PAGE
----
PRINCETON, NJ -- Almost two-thirds of Americans already report giving "quite a lot" of thought to the presidential election this year, the highest such number recorded Gallup has recorded in January of an election year, including 2004, 2000, and 1992.
Some of this enthusiasm for the election this year may be a result of the early start of the caucuses and primaries.
In 2004, for example, only 45% of Americans said they had given quite a lot of thought to the election in early January, but by the end of that month -- when the primary season was getting under way in earnest -- the percentage giving quite a lot of thought to the election had jumped to 58%, not too far behind where it is today.
In 2000, the year in which Bill Clinton was leaving office, the percentage giving quite a lot of thought remained low throughout the month. It picked up only a little in early February (to 39%) following the Iowa caucuses and New Hampshire primary that year, perhaps because Vice President Al Gore was largely a shoo-in for the Democratic nomination, and Texas Gov. George W. Bush was a strong front-runner on the Republican side.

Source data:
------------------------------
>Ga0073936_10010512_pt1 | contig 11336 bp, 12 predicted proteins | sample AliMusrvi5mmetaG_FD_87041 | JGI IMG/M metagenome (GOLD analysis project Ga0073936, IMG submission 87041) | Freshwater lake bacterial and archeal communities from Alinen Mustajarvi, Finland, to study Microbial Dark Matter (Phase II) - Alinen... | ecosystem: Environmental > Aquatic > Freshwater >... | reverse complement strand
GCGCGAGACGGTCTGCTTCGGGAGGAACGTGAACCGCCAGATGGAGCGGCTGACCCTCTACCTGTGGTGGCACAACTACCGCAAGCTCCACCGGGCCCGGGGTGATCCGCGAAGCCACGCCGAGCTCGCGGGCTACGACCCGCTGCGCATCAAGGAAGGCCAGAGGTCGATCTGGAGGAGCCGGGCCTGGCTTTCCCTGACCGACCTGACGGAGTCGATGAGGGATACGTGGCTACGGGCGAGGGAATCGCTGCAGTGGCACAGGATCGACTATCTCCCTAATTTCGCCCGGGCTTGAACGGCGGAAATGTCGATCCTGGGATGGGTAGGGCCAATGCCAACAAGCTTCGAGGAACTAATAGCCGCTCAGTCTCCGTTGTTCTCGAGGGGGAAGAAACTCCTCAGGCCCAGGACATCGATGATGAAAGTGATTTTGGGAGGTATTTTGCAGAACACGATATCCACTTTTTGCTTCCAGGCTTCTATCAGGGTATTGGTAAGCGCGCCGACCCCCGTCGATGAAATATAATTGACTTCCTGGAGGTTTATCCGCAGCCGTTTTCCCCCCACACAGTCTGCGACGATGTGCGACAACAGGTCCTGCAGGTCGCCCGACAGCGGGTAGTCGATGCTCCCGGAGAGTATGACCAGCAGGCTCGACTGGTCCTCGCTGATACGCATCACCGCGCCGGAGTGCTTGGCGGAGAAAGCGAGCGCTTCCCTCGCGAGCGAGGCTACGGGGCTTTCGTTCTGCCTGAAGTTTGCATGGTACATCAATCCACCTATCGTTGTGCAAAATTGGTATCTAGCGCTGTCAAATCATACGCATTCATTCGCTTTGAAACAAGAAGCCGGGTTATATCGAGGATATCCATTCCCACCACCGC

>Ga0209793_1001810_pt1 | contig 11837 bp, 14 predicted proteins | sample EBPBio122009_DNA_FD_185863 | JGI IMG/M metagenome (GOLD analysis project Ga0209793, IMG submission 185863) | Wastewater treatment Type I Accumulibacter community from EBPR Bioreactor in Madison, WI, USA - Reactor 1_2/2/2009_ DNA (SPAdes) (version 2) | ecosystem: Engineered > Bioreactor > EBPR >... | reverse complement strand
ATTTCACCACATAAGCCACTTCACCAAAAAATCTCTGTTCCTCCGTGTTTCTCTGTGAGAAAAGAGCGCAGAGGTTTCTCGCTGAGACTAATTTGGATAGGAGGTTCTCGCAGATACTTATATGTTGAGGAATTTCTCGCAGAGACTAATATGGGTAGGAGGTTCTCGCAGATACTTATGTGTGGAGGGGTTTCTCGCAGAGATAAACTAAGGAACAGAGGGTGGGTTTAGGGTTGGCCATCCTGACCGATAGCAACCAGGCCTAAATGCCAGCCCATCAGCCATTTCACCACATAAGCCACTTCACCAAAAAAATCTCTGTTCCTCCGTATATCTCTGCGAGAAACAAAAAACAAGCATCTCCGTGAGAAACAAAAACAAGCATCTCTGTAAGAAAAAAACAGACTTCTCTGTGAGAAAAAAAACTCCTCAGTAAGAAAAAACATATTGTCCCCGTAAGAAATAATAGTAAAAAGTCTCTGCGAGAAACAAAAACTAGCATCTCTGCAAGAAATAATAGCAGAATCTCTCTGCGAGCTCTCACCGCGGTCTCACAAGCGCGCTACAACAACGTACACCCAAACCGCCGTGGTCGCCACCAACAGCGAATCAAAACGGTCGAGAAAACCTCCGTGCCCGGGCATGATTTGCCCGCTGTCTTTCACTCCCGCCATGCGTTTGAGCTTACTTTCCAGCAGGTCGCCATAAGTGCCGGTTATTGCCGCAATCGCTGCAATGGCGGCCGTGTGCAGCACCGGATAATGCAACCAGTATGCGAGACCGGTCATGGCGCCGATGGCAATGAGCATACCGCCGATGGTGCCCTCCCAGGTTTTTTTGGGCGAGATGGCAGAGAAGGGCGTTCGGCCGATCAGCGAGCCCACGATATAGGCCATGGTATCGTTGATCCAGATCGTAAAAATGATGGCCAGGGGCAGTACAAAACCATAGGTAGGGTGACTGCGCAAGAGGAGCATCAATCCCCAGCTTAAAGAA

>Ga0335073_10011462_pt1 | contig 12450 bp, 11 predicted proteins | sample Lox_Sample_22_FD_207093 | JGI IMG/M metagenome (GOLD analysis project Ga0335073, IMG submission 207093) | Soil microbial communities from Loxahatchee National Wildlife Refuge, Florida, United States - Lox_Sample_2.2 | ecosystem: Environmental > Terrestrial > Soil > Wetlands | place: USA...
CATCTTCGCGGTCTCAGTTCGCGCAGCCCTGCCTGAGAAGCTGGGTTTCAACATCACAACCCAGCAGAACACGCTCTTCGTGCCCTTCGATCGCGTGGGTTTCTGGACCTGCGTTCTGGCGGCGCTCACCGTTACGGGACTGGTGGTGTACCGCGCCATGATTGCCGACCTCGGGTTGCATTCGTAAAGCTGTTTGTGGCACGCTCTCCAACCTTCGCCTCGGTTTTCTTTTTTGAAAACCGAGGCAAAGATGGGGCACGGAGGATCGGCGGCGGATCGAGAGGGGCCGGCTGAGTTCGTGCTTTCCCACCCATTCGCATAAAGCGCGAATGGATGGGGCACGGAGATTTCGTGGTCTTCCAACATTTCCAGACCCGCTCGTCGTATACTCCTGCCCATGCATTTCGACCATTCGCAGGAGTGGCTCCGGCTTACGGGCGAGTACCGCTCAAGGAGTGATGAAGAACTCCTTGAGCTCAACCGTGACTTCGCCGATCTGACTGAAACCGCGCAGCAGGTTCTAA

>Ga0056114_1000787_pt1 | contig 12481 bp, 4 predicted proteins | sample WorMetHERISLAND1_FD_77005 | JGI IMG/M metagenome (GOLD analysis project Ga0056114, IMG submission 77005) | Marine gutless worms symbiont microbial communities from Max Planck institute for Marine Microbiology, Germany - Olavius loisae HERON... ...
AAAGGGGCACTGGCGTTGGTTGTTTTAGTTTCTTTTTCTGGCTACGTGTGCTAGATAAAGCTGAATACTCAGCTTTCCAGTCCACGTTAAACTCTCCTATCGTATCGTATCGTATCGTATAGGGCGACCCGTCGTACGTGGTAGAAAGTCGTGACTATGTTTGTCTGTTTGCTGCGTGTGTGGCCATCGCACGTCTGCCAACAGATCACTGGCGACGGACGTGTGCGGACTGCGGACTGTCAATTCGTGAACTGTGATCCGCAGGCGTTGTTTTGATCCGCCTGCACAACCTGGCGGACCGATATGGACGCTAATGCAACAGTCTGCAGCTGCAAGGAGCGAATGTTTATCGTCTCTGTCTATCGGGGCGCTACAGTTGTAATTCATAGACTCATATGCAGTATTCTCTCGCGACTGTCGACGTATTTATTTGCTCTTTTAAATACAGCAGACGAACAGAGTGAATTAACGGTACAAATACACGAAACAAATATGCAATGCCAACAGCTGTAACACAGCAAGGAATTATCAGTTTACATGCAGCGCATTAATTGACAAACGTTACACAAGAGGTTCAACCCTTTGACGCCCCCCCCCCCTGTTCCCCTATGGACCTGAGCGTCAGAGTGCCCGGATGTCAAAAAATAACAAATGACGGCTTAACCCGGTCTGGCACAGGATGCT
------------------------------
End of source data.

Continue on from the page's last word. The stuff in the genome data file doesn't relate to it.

There are only slight differences by party in this "thought given" measure this year.
Independents, predictably, are slightly less likely to say they have given quite a lot of thought to the election than are Republicans and Democrats.
There are a number of plausible hypotheses about why Americans are paying more attention to the election this year, in addition to the early start. This year is the first election since 1928 in which neither a sitting president nor a sitting vice president is seeking his party's presidential nomination, leaving true "open" contests within both major parties. There is also the fact that the cast of characters this year is widely varied and interesting, including the first major runs of a woman and a black candidate for their party's nomination, and the first-ever candidacy of a former president's spouse.
These results are based on telephone interviews with a randomly selected national sample of 2,010 adults, aged 18 and older, conducted Jan. 10-13, 2008. For results based on this sample, one can say with 95% confidence that the maximum error attributable to sampling and other random effects is ±2 percentage points.
Interviews are conducted with respondents on land-line telephones (for respondents with a land-line telephone) and cellular phones (for respondents who are cell-phone only).
In addition to sampling error, question wording and practical difficulties in conducting surveys can introduce error or bias into the findings of public opinion polls.